The poet expects to meet his death “when Spring comes back with rustling shade.” The refrain of the poem reinforces this expectation through the use of parallelism (specifically, anaphora, which repeats the opening part of a phrase in sentences which end differently). The poet expects his death to come in battle, “at some disputed barricade” or on a “scarred slope.” The militaristic imagery contrasting with the pastoral image of Spring bringing back “blue days and fair,” is symbolic of renewal.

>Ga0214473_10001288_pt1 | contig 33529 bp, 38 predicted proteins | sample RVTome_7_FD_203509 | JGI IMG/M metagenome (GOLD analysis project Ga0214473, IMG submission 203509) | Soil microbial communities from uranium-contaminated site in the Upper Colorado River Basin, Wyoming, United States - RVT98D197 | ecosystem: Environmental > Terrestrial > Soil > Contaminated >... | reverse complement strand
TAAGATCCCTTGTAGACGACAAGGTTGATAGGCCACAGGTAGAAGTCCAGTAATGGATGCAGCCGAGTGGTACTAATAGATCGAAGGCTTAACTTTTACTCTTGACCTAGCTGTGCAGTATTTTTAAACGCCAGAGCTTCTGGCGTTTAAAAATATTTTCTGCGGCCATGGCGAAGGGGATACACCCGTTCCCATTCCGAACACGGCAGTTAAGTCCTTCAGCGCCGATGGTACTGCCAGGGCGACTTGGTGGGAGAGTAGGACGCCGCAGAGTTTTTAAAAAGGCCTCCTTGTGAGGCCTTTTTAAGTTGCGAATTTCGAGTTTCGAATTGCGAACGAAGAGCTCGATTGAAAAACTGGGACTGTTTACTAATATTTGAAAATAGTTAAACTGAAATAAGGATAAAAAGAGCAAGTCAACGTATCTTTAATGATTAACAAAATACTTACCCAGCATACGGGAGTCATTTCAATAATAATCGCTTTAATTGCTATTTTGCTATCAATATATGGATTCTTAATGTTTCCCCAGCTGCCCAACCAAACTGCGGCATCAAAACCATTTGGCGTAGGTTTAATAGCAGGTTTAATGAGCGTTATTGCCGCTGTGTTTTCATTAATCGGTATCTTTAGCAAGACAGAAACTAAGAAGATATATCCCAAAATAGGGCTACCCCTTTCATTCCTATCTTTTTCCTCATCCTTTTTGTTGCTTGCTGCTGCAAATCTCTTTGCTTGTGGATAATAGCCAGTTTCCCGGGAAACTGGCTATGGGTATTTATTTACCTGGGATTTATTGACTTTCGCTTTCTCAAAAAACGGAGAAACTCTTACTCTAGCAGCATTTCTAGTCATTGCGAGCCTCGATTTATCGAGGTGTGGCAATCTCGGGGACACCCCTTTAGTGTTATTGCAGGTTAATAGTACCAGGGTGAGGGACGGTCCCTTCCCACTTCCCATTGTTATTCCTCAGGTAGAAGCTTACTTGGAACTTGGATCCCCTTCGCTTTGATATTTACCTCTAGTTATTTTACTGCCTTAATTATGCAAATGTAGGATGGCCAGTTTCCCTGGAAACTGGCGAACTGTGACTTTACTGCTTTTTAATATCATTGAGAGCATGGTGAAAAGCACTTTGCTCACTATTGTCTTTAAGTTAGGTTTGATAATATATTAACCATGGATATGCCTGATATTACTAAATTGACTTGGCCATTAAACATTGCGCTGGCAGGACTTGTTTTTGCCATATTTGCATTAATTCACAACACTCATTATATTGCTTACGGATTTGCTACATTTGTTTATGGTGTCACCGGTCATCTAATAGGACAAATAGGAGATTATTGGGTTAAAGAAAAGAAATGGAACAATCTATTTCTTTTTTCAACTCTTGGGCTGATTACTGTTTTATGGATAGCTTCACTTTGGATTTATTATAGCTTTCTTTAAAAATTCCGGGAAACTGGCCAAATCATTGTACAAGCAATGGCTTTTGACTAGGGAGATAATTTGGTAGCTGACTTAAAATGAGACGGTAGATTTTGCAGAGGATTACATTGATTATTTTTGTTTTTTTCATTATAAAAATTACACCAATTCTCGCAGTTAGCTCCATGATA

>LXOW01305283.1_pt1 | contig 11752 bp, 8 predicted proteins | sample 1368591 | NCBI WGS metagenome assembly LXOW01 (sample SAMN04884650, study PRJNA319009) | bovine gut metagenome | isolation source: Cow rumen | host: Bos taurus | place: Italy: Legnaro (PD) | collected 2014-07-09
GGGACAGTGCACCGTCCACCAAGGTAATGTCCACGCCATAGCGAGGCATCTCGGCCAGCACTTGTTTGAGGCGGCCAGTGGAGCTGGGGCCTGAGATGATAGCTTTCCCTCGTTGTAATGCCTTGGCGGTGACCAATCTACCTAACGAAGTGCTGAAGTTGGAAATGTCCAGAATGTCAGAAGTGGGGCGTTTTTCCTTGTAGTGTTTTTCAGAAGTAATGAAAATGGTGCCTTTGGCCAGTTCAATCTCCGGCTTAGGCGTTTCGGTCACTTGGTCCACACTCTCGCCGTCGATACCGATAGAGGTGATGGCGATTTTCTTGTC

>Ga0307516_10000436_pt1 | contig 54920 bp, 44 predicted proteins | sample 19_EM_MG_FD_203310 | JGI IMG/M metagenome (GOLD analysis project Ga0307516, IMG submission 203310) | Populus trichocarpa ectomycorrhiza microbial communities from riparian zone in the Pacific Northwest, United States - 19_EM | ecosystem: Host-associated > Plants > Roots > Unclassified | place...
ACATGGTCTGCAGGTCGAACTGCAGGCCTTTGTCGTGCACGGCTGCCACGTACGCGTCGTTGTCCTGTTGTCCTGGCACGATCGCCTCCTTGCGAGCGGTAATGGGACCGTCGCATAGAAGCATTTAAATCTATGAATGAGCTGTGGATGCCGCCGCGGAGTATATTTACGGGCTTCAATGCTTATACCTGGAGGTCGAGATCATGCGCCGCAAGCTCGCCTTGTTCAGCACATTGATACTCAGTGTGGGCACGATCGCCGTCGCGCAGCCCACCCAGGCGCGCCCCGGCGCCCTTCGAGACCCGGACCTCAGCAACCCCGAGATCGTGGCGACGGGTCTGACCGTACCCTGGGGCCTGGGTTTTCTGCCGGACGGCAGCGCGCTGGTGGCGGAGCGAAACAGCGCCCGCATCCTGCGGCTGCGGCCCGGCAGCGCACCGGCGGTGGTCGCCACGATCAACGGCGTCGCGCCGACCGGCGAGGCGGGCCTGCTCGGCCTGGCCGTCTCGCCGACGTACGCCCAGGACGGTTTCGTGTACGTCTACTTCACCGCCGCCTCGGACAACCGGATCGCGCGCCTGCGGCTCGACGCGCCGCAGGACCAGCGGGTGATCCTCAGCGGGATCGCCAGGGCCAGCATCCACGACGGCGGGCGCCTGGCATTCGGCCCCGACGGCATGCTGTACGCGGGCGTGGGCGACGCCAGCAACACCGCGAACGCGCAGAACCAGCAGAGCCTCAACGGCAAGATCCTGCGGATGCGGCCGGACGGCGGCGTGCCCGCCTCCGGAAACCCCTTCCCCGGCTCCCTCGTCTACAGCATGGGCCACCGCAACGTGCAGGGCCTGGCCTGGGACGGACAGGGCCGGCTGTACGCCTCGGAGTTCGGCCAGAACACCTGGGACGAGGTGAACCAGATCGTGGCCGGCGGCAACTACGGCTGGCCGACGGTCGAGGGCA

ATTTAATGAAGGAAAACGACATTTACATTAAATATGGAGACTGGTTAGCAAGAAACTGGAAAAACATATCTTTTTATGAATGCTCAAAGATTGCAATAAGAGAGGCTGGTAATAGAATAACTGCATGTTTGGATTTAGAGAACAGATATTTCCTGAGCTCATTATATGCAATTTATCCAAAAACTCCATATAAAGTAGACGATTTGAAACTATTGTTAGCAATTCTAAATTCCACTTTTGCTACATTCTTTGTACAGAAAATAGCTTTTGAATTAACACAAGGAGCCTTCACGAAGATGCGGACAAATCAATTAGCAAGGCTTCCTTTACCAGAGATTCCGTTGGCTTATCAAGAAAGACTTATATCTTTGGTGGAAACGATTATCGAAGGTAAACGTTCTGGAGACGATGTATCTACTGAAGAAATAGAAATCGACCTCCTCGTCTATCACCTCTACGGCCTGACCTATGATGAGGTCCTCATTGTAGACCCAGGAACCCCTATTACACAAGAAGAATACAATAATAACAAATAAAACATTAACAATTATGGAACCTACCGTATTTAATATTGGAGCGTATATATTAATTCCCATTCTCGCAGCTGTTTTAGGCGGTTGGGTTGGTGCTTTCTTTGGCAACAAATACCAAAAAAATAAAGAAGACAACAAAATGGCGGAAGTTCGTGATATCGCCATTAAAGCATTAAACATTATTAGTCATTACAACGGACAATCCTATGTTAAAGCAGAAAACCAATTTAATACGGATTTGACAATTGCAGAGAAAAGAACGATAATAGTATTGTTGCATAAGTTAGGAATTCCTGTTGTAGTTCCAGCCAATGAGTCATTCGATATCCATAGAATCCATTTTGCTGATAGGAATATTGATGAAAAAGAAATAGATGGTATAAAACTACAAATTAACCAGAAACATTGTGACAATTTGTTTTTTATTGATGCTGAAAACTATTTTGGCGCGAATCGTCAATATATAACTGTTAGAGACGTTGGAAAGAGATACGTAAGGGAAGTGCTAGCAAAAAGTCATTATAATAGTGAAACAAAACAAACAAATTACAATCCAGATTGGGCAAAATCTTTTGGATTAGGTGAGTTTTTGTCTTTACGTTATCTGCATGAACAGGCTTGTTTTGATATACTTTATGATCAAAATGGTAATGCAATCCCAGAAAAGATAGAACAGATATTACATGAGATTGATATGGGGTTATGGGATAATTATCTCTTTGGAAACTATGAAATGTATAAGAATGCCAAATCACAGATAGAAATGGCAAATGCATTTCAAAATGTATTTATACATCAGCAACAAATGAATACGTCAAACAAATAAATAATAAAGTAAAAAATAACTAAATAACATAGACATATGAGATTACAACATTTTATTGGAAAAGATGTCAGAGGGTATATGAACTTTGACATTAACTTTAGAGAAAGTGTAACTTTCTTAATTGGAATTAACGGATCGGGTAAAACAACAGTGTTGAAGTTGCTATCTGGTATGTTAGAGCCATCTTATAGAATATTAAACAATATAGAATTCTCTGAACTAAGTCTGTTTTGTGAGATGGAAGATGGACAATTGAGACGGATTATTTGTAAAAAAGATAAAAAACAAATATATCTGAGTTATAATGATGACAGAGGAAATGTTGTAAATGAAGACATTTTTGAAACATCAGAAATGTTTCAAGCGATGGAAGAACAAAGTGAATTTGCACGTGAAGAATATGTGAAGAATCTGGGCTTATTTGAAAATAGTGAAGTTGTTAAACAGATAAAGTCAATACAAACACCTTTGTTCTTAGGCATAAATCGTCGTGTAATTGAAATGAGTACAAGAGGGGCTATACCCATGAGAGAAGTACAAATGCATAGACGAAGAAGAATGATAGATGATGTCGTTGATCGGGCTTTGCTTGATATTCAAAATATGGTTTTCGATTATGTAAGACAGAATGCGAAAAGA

Death in this poem is also personified not as a cruel being, but almost as a friend who will approach the poet with gentleness to “take his hand.” The idea of a rendezvous, or planned meeting, compounds this idea. The poet seems almost to look forward to the rendezvous he vows he “shall not fail,” as if it is inevitable and anticipated. The framing of the rendezvous perhaps suggests that death represents an escape from battle, its own kind of renewal.